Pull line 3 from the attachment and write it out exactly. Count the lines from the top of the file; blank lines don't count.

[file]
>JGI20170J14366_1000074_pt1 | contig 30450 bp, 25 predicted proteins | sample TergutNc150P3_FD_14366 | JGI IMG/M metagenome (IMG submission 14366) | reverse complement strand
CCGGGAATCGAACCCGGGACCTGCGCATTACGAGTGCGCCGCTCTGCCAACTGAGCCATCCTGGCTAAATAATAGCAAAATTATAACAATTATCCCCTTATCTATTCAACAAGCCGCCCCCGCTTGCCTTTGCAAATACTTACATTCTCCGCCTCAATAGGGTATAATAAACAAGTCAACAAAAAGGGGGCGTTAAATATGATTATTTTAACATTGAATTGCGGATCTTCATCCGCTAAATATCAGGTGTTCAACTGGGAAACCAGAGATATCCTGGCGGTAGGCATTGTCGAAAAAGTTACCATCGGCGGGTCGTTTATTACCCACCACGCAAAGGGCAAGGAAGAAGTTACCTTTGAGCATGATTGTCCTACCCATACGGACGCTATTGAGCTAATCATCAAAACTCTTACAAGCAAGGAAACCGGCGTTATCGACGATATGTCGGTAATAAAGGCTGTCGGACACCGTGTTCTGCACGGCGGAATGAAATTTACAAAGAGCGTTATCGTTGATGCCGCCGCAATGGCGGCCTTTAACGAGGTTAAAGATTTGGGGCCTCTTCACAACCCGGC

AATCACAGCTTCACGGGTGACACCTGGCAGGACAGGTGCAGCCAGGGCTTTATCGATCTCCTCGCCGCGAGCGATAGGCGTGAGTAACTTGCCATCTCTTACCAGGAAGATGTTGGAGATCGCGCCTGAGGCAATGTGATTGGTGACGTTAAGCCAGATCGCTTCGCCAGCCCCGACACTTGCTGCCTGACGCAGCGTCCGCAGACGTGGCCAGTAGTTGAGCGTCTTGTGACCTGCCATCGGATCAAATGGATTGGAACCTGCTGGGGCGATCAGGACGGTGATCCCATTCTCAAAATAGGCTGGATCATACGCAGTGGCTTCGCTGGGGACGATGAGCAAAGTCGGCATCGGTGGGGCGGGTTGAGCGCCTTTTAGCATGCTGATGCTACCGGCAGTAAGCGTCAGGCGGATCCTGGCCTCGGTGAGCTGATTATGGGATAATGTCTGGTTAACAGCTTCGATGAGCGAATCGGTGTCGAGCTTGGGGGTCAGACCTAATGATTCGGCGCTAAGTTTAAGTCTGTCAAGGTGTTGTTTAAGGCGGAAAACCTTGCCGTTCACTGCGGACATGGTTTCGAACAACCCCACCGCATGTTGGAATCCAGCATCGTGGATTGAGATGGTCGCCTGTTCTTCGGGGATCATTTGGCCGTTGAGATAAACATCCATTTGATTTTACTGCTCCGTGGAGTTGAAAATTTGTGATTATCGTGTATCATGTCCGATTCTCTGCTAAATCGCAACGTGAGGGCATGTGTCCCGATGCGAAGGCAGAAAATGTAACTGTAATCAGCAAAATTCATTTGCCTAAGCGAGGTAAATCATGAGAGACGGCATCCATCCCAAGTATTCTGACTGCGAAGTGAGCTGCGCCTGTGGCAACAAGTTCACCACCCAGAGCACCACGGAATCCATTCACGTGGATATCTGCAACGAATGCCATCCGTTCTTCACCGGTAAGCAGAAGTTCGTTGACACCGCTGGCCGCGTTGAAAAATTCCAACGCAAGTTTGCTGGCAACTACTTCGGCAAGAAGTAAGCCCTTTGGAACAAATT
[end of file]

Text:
AATCACAGCTTCACGGGTGACACCTGGCAGGACAGGTGCAGCCAGGGCTTTATCGATCTCCTCGCCGCGAGCGATAGGCGTGAGTAACTTGCCATCTCTTACCAGGAAGATGTTGGAGATCGCGCCTGAGGCAATGTGATTGGTGACGTTAAGCCAGATCGCTTCGCCAGCCCCGACACTTGCTGCCTGACGCAGCGTCCGCAGACGTGGCCAGTAGTTGAGCGTCTTGTGACCTGCCATCGGATCAAATGGATTGGAACCTGCTGGGGCGATCAGGACGGTGATCCCATTCTCAAAATAGGCTGGATCATACGCAGTGGCTTCGCTGGGGACGATGAGCAAAGTCGGCATCGGTGGGGCGGGTTGAGCGCCTTTTAGCATGCTGATGCTACCGGCAGTAAGCGTCAGGCGGATCCTGGCCTCGGTGAGCTGATTATGGGATAATGTCTGGTTAACAGCTTCGATGAGCGAATCGGTGTCGAGCTTGGGGGTCAGACCTAATGATTCGGCGCTAAGTTTAAGTCTGTCAAGGTGTTGTTTAAGGCGGAAAACCTTGCCGTTCACTGCGGACATGGTTTCGAACAACCCCACCGCATGTTGGAATCCAGCATCGTGGATTGAGATGGTCGCCTGTTCTTCGGGGATCATTTGGCCGTTGAGATAAACATCCATTTGATTTTACTGCTCCGTGGAGTTGAAAATTTGTGATTATCGTGTATCATGTCCGATTCTCTGCTAAATCGCAACGTGAGGGCATGTGTCCCGATGCGAAGGCAGAAAATGTAACTGTAATCAGCAAAATTCATTTGCCTAAGCGAGGTAAATCATGAGAGACGGCATCCATCCCAAGTATTCTGACTGCGAAGTGAGCTGCGCCTGTGGCAACAAGTTCACCACCCAGAGCACCACGGAATCCATTCACGTGGATATCTGCAACGAATGCCATCCGTTCTTCACCGGTAAGCAGAAGTTCGTTGACACCGCTGGCCGCGTTGAAAAATTCCAACGCAAGTTTGCTGGCAACTACTTCGGCAAGAAGTAAGCCCTTTGGAACAAATT